During this period, your baby will likely make an important discovery: object permanence - the concept that when something disappears from his line of vision, it’s not gone for good. In his first few months, your baby assumed that the world consisted only of things that he could see. When you exited the room, you vanished. When you returned, you were a whole new person. When you hid an object under a blanket, he thought it was gone for good and wouldn’t bother looking for it. 

      Now, he’ll begin to realize that the world is more permanent than he realized. You’re the same person who greets him in the morning; his teddy bear on the floor is the same one that was in bed with him the night before. 

      By playing hiding games like peekaboo and observing people coming and going, your baby will continue to learn about object permanence for the months to come.

      Many babies at this age:

      • Can find partially hidden objects
      • Notice toys that make sounds
      • Show curiosity about things and tries to get things that are out of reach

        Movement Milestones


        At 6 months, your baby will start to use her fingers and thumbs together in a mitten or claw-like grip or raking motion, and she'll manage to pick up lots of things.

        Pictured above, this 6-month-old is grasping Jenny & Andy's Organic Crinkle Toy. The pleasant crinkle noise and texture encourages babies to explore, grasp, and discover. At 6 months, he may even start to learn how to transfer objects from one hand to the other.

        Many babies at this age:

        • Begin to sit without support
        • Roll from back to tummy and tummy to back
        • When standing, support weight on legs and might bounce
        • Start to push themselves up into a crawling position and may be able to rock back and forth on their hands and knees

          Sensory Milestones


          During this period, your baby is learning to coordinate his emerging perceptive abilities - primarily the use of vision, touch, and hearing.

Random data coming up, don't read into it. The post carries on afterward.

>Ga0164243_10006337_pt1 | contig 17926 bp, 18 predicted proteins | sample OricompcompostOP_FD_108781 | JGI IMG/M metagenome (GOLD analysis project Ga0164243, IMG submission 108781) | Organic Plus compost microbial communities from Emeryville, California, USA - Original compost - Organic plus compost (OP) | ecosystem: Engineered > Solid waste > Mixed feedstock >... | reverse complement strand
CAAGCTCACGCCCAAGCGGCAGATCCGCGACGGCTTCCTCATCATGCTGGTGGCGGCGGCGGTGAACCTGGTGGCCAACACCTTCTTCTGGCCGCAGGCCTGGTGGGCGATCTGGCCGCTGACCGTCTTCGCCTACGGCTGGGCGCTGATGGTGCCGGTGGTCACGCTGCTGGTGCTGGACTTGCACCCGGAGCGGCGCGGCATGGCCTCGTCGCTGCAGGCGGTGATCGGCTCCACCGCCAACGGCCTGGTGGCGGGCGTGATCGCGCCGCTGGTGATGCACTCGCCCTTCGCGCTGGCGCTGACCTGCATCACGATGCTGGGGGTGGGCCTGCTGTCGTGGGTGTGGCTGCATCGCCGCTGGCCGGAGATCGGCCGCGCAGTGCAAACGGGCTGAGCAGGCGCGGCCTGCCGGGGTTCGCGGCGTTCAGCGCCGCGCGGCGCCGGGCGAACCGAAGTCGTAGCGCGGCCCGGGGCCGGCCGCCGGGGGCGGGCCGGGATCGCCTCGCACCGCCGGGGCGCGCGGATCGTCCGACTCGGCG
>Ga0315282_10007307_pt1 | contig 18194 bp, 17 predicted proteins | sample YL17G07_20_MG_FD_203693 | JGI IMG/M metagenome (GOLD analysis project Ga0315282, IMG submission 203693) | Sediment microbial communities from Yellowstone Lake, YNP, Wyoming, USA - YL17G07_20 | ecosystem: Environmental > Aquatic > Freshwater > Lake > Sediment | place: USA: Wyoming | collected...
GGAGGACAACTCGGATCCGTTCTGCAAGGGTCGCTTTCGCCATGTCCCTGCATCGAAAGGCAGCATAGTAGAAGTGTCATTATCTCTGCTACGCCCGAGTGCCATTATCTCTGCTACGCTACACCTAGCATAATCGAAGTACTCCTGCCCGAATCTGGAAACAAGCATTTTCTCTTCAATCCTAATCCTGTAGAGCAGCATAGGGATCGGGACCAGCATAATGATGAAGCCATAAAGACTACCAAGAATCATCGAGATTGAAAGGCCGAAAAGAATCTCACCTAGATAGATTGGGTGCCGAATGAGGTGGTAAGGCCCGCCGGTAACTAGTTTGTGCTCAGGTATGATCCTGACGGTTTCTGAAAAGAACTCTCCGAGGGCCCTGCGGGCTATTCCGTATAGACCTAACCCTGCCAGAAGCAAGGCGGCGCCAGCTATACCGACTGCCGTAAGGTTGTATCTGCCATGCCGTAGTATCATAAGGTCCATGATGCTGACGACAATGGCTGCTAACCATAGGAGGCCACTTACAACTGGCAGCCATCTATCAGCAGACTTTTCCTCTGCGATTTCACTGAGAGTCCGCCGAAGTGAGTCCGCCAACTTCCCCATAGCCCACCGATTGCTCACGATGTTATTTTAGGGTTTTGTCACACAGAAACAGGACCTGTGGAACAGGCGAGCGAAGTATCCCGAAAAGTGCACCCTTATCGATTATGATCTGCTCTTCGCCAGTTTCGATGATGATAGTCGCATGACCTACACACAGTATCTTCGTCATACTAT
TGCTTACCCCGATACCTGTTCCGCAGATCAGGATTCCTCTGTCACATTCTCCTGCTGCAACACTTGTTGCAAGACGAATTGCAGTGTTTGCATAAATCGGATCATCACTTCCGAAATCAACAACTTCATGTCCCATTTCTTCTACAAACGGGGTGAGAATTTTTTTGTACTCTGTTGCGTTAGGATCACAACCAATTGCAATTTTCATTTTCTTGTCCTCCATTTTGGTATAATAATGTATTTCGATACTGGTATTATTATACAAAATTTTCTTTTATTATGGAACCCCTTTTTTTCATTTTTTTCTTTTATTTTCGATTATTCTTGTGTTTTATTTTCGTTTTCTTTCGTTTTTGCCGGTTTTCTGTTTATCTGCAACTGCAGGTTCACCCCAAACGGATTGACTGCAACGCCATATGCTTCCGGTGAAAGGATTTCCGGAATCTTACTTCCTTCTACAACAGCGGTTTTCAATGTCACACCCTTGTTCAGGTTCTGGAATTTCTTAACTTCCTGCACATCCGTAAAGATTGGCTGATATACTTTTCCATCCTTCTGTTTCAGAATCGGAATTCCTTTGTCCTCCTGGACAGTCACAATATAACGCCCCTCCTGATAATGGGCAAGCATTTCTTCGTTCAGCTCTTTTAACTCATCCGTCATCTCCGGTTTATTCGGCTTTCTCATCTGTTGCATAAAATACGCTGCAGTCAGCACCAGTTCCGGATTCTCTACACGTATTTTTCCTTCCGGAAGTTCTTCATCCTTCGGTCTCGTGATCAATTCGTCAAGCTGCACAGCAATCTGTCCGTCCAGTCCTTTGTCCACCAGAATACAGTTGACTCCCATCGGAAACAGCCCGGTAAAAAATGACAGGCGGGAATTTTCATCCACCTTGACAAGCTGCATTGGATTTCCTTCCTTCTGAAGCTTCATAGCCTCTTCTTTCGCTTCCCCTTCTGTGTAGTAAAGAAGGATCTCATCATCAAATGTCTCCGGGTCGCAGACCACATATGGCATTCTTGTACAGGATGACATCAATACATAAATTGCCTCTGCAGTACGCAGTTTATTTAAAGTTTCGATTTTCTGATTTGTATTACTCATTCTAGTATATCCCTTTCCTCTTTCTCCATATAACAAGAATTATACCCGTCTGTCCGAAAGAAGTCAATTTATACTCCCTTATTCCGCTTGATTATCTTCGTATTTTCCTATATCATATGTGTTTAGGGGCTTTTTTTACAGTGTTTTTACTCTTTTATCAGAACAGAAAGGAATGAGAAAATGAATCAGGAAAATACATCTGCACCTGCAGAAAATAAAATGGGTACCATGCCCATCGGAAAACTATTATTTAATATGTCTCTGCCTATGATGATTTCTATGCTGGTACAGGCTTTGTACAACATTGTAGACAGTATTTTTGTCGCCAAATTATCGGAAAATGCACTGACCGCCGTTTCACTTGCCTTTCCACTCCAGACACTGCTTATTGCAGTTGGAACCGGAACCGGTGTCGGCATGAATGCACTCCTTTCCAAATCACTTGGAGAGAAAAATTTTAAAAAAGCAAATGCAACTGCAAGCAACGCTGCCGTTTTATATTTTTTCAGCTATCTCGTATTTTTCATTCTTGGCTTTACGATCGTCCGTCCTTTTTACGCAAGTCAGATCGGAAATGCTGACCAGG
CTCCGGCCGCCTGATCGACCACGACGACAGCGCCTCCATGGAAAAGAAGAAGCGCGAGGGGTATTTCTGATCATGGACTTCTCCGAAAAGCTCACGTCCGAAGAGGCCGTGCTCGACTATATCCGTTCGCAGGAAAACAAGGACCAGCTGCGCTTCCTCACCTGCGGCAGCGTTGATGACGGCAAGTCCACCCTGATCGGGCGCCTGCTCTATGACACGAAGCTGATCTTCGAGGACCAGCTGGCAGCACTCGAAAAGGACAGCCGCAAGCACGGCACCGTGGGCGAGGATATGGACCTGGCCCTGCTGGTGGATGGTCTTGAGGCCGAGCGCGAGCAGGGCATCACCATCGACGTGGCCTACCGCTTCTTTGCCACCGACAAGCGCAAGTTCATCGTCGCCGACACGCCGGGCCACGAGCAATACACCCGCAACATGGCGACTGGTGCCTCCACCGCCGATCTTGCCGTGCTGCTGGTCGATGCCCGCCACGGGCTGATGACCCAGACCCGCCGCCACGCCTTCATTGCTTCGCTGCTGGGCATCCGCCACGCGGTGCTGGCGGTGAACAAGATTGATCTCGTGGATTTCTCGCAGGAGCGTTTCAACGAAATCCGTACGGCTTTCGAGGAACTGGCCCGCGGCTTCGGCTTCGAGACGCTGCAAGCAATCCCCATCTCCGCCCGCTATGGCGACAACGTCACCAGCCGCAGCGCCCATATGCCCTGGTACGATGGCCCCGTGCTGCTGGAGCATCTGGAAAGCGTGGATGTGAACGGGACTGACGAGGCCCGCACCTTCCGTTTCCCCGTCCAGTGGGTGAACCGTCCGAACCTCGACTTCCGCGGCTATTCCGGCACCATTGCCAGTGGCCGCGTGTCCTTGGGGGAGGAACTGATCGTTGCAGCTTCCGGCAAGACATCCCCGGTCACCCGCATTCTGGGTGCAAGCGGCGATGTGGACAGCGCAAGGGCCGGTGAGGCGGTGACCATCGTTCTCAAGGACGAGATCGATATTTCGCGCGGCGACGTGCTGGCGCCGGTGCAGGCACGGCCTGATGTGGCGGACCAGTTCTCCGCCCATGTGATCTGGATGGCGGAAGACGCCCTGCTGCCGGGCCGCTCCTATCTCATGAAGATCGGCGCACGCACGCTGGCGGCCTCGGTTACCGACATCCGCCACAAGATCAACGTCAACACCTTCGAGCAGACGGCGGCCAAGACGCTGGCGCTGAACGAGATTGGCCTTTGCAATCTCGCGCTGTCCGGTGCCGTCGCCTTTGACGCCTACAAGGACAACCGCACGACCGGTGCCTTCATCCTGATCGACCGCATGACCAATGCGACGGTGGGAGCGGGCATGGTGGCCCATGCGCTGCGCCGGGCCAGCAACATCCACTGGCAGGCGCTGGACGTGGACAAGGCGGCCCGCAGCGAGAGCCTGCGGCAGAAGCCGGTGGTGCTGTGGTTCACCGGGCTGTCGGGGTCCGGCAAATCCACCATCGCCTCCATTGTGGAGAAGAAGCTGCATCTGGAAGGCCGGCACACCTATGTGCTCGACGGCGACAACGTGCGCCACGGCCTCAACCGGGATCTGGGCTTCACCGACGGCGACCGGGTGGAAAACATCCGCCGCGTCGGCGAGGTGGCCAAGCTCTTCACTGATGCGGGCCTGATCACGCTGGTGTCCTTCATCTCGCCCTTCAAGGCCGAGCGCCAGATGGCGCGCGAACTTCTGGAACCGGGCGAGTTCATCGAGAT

Although there’s a lot of variability in timing, teething usually starts at this age as the first couple of teeth start to come in. Teething could occasionally cause mild irritability, crying, a low-grade temperature (but not over 101 degrees Farenheit or 38.3 degrees Celsius), excessive drooling, and an urge to chew on things. To ease your baby’s discomfort, you can try gently massaging the gums with one of your fingers and give him a toy that’s designed for teething.

          Exclusive breastfeeding or bottle-feeding is recommended until six months. Now, at six months, you can start introducing solid foods. But if he starts to cry or turn away when you try to feed him, don’t force it. Go back to nursing or bottle-feeding for a week or two and then try again.

          Many babies at this age:

          • May be introduced to food
          • May start teething if first teeth come in
          • Able to identify the direction of sounds & recognize familiar words
          • Have improved eye control, hand-eye coordination, and depth perception
          • Are drawn to colours, patterns, and shapes of different objects and toys
          • Are not upset by everyday sounds

              Want a handy checklist all in one place?
              Download our Comprehensive Developmental Milestones Checklist PDF for free ☑️!

              Developmental Milestones By Age

              2 months

              4 months

              9 months 

              12 months

              18 months

              2 years

              3 years

              4 years


              1. American Academy of Pediatrics. Caring for Your Baby and Young Child, 7th Edition: Birth to Age 5, Fifth Edition. 2009

              2. Centers for Disease Control and Prevention. Important Milestones: Your Baby By Six Months, 19 Oct. 2021

              3. Nemours Children's Health. Movement, Coordination, and Your 4- to 7-Month-Old, Jun. 2019.

              4. Nemours Children's Health. Separation Anxiety, Oct. 2016

              5. What To Expect. When Do Babies Recognize and Respond to Their Name?, 27 Sept. 2021

              6. What To Expect. When Your Baby Will Start Babbling, 5 Oct. 2021